Despite all of this, an aspect of drospirenone's pharmacology deserves special attention : for antagonizing aldosterone's action, there is a potential for a slight raise in the blood levels of potassium. Though this alteration does not have any importance in normal women under normal conditions, special care is required in patients who are taking a large number of very common drugs that may raise the potassium levels ( heightened potassium levels may be dangerous for the risk of causing heart arrhythmias ).

Among these drugs are potassium-sparing diuretics, angiotensin-converting enzyme inhibitors ( ACE inhibitors ), angiotensin-II receptor antagonists and other aldosterone antagonists, including spironolactone itself ( most of these drugs are used for the treatment of hypertension and related conditions ). ( As to the aforementioned relation between spironolactone and drospirenone, see Note below. ) In this way, the use of drospirenone in women taking these medicines is not advisable or demands special care and constant control of the potassium levels ( there is even a warning from the laboratory about that ).

After saying all of this, I must emphasize that the recently released low-dose drospirenone oral contraceptive - containing 0.02mg of ethinyl estradiol and 3mg of drospirenone in series of 24 tablets to be taken with a 4-days interval between the series -, though possessing very, very interesting and important features, is still too new for any adequate and correct evaluation of its long-term effects in clinical practice. So, let us see what comes ahead.

Note: Curiously, drospirenone, which is a progestin, was chemically obtained by introducing some modifications on the anti-mineralocorticoid spironolactone molecule. Here we must remark that, as synthetic sexual steroids, all previously existing progestins are also obtained having synthetic sexual steroids as precursors. In this way, the novel progestin drospirenone is a curious exception. As to spironolactone, it is an anti-mineralocorticoid diuretic that functions by antagonizing aldosterone's effect, consequently causing natriuresis ( the excretion of sodium and water by the kidneys ). Besides, spironolactone is also endowed with an anti-androgenic property and, for that reason, has been also used for the treatment of hypertrichosis and hirsutism. Considering all of this we can see that drospirenone - as a synthetic progesterone and, obviously, a sexual hormone -, very curiously was synthesized just having an anti-mineralocorticoid as precursor. Besides having acquired its remarkable progesteronic effects, drospirenone also retained the anti-mineralocorticoid and anti-androgenic effects of its chemical precursor spironolactone.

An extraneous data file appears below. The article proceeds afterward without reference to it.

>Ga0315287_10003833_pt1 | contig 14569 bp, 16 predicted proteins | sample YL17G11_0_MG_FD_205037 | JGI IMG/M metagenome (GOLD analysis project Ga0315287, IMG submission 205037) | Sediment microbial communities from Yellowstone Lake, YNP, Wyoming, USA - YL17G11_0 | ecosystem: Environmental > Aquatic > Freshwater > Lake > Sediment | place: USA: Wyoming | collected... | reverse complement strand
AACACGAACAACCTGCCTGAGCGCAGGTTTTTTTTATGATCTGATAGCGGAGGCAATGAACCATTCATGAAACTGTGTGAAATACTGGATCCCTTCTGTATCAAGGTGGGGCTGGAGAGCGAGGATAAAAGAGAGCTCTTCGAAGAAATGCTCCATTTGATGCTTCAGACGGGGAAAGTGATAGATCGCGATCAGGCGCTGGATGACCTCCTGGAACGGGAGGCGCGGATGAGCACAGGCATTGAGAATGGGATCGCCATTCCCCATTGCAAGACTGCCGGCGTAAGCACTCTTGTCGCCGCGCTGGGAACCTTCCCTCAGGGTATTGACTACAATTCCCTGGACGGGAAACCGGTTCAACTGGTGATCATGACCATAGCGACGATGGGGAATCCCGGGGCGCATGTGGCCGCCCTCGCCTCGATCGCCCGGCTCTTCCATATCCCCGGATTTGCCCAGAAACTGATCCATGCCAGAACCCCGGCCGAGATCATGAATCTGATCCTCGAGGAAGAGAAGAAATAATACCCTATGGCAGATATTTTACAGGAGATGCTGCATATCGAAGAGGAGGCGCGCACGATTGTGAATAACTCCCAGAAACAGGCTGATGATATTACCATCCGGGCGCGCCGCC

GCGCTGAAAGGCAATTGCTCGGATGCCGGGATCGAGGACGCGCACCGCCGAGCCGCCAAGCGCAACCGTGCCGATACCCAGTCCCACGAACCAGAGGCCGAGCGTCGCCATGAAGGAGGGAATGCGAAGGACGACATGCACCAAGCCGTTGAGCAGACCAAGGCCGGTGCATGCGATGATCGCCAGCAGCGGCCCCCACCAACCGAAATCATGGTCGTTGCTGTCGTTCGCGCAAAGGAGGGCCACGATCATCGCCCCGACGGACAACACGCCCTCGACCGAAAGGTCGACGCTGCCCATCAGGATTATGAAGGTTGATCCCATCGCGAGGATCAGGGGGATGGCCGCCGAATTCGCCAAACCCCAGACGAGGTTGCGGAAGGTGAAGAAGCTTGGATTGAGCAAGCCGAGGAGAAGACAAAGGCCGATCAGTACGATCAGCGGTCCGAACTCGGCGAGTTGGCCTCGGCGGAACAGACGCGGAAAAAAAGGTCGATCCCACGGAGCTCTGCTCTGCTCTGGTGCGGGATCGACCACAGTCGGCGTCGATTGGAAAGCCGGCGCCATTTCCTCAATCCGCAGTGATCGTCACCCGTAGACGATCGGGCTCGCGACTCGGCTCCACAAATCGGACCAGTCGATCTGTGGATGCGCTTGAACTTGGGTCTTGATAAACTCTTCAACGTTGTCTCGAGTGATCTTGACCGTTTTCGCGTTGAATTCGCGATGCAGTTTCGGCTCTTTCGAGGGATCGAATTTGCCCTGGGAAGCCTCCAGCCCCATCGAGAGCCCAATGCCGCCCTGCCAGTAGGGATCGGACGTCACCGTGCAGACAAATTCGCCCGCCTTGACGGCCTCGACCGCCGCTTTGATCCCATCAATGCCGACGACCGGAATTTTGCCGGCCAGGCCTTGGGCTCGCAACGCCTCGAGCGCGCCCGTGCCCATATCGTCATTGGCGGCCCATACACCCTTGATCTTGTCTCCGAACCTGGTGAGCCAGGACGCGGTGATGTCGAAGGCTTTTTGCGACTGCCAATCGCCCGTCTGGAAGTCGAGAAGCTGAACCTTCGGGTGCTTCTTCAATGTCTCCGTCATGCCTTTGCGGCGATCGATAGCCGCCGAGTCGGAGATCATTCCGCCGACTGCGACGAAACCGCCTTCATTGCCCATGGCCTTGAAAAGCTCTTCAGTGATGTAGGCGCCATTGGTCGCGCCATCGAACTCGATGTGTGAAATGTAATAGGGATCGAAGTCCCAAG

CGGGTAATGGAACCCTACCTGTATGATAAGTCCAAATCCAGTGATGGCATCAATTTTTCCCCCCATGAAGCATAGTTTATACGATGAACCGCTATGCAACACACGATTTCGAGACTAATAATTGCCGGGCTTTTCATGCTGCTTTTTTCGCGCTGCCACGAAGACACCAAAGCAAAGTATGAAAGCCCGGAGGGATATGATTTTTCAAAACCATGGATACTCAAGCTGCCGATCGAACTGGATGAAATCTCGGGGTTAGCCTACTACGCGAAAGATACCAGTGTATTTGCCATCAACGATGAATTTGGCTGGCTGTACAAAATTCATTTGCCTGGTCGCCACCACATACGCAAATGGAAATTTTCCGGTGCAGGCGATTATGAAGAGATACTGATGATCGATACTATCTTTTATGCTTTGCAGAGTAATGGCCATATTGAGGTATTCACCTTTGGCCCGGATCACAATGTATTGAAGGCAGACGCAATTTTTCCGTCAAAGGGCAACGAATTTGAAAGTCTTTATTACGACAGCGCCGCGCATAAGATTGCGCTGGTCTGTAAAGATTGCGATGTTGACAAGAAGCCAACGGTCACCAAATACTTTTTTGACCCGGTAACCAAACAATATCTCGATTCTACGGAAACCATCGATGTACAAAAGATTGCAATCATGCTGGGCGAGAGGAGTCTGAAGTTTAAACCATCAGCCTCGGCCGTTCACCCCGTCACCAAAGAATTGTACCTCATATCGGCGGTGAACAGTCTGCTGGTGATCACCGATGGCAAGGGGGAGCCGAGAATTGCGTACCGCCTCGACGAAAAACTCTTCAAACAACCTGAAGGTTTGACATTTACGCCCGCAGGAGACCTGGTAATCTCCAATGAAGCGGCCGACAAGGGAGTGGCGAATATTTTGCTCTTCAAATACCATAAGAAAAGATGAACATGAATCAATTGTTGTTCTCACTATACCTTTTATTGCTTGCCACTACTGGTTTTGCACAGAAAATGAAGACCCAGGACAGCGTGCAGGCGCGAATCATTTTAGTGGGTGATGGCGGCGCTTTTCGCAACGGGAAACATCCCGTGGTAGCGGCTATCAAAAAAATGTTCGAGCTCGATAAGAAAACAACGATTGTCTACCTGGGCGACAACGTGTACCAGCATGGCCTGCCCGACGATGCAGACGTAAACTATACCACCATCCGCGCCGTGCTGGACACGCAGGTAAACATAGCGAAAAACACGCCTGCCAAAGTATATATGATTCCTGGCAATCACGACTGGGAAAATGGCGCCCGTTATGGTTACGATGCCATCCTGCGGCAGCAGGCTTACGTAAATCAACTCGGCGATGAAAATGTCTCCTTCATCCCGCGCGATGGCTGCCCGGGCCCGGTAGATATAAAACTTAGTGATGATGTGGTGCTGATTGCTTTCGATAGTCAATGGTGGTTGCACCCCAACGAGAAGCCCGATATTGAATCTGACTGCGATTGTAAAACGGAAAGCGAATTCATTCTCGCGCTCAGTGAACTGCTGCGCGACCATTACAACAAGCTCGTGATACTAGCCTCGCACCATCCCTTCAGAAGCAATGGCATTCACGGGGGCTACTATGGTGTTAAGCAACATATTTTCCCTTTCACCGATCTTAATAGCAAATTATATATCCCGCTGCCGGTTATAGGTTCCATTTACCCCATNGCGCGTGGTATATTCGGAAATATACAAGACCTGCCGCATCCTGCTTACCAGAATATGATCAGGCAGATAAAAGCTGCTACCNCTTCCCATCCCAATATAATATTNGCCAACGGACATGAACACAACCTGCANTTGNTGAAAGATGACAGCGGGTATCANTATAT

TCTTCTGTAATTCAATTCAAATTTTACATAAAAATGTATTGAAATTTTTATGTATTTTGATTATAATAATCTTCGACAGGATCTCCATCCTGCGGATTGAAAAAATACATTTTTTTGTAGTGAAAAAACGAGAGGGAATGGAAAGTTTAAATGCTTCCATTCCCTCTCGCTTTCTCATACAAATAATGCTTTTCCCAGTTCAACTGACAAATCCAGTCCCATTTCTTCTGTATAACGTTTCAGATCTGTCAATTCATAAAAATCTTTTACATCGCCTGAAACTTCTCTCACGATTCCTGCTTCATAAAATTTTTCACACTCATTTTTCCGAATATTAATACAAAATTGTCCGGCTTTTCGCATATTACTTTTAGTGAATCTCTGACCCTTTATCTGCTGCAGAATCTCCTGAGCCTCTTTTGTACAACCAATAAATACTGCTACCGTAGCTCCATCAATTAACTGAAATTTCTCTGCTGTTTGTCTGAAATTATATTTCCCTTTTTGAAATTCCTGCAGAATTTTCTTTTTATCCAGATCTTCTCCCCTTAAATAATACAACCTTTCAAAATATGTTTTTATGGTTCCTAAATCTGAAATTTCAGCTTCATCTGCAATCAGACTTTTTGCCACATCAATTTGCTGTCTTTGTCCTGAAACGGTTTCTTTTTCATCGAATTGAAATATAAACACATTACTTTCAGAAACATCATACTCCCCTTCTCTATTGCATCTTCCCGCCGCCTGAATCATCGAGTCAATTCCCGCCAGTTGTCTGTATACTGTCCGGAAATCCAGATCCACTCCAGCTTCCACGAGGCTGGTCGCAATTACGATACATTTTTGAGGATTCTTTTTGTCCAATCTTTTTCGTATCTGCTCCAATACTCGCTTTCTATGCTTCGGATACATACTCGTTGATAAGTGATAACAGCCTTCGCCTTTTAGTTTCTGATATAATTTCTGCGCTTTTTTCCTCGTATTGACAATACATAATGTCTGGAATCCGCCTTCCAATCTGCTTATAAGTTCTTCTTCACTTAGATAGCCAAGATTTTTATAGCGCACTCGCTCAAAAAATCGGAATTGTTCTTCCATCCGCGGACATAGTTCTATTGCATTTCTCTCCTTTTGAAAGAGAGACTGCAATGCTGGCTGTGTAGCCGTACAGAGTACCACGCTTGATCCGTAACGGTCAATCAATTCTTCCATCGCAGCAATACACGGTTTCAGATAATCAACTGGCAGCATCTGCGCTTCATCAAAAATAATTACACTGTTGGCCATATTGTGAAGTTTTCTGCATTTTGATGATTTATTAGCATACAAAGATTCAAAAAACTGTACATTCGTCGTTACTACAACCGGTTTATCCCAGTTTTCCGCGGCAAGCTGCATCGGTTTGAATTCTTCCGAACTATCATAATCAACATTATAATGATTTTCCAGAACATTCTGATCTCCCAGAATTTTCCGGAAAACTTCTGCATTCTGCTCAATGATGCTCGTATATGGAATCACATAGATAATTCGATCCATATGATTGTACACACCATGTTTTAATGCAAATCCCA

P.S.1: Please note that this article was written in July and August 2007 - that is, only a few months after the release of the first low-dose drospirenone oral contraceptive ( though "middle-dose" drospirenone "Pills" have been available in the market for approximately 4 years ). In this way, it is too early for trying to arrive at any clinically firm conclusion regarding its effects. Nevertheless, the perspective seems to be optimistic.

P.S.2: For a better understanding of this article, see also my "Oral Hormonal Contraceptives" published on this site in 2002.

Nelson Soucasaux is a gynecologist dedicated to Clinical, Preventive and Psychosomatic Gynecology. Graduated in 1974 by Faculdade de Medicina da Universidade Federal do Rio de Janeiro, he is the author of several articles published in medical journals and of the books "Novas Perspectivas em Ginecologia" ("New Perspectives in Gynecology") and "Os Órgãos Sexuais Femininos: Forma, Função, Símbolo e Arquétipo" ("The Female Sexual Organs: Shape, Function, Symbol and Archetype"), published by Imago Editora, Rio de Janeiro, 1990, 1993.